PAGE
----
SC stays order banning Jain practice of 'Santhara'

SC stays order banning Jain practice of 'Santhara'

The Supreme Court on Monday stayed the Rajasthan High Court’s order terming “a form of suicide” the Jain ritual of “Santhara”, a practice of giving up food and water to embrace death.

The high court’s decision had triggered large-scale protest from the community members across the country. A bench of Chief Justice H L Dattu and Justice Amitava Roy issued notice to human rights activist and advocate Nikhil Soni on whose PIL the HC had passed its verdict on August 10.
The court admitted a batch of petitions filed by Akhil Bharat Varshiya Digambar Jain Parishad and others, contending “Santhara” ritual was not an act to terminate one’s life but a vow taken for spiritual purification for the remaining part of one’s life.

After a brief hearing, the court granted leave and put the matter for consideration.

The petitioners represented by senior advocates Harish Salve, Sushil Kumar Jain and others, claimed that “Santhara” was meant to purify the soul from the karmas and it cannot be equated with the offence of suicide.

“Conceptually ‘Santhara” or ‘Sallekhana’ is different from suicide as this vow is not taken either in passion or in anger, deceit etc but it is a conscious process of spiritual purification where one does not desire death but seeks to live his life whatever is left of it in a manner so as to reduce the influx of karmas,” they said.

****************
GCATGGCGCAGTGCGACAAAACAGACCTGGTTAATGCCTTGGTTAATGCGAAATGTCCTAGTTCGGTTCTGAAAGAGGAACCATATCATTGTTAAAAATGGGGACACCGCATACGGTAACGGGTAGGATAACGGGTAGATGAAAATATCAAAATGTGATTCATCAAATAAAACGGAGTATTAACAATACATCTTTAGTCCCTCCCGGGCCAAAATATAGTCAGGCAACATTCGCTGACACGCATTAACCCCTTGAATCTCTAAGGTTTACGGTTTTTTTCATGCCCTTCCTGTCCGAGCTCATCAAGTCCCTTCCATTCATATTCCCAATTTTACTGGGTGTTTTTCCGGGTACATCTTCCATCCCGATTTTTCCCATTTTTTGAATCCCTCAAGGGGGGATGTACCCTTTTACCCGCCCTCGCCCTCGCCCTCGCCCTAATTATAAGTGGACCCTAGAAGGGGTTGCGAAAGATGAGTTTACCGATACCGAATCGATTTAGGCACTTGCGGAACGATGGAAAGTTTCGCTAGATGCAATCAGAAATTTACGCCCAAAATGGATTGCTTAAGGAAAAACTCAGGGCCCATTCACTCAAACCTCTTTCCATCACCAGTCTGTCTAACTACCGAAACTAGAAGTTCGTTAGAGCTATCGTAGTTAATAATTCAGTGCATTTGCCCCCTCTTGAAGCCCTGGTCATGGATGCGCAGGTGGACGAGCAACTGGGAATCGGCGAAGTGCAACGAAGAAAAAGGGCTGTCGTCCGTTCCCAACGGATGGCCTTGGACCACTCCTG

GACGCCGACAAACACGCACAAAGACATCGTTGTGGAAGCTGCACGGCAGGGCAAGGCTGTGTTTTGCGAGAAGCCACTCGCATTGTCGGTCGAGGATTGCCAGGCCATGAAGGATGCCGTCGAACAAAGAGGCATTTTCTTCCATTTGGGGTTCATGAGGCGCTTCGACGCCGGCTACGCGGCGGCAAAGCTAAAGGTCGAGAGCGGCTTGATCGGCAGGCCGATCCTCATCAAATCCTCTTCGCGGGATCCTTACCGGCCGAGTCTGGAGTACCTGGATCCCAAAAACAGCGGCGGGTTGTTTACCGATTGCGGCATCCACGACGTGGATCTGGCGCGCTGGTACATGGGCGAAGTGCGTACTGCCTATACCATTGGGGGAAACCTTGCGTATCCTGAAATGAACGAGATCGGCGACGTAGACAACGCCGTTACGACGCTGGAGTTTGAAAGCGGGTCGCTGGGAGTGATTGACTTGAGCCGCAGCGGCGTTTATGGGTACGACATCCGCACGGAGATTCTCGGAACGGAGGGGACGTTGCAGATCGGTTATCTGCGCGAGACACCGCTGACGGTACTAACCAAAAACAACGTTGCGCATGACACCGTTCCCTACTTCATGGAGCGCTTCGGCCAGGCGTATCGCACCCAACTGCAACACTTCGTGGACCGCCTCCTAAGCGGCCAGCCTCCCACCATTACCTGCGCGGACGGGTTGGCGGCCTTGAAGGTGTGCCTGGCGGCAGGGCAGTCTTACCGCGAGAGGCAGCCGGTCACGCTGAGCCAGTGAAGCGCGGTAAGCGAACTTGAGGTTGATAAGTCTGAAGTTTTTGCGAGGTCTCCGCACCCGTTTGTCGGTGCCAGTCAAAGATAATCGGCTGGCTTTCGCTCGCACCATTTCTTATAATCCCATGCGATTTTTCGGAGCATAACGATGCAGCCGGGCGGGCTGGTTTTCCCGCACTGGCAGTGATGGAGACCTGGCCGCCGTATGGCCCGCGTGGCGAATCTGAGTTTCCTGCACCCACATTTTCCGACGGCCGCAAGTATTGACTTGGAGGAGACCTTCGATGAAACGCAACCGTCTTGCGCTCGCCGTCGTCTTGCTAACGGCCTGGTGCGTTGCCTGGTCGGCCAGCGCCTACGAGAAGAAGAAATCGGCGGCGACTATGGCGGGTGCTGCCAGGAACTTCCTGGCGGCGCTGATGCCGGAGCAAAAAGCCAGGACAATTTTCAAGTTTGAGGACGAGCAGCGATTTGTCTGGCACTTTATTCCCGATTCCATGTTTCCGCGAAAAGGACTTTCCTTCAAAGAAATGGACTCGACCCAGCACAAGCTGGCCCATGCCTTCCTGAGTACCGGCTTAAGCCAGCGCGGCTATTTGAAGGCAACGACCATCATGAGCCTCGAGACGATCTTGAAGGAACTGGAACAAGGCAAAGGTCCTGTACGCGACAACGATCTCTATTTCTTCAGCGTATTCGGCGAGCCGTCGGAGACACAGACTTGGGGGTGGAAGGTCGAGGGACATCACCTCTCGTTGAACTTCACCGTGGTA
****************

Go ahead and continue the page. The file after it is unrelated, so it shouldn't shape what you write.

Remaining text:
Other side

Instead, the petitioners said, suicide is an offence of passion, abhorred in the Jain religion. “Suicide is undertaken by a person in severe bouts of passion in anger, depression or hatred, antithetical to the concept of peaceful and joyous renunciation which is the basis of sallekhana or santhara,” they said. 

The petitioners submitted that the high court’s order was unjustified in declaring the holy and peaceful practice of “Santhara” by comparing it with suicide and making such practice punishable under Sections 306 (abetment for suicide) and 309 (punishment for suicide) of the IPC.

“Santhara” being a religious practice is based on the ancient traditions of Jainism.

 True meaning and philosophy of this religious belief and practice could only be explained by references to the revered scriptures, which include Shloka and mantras, they added.

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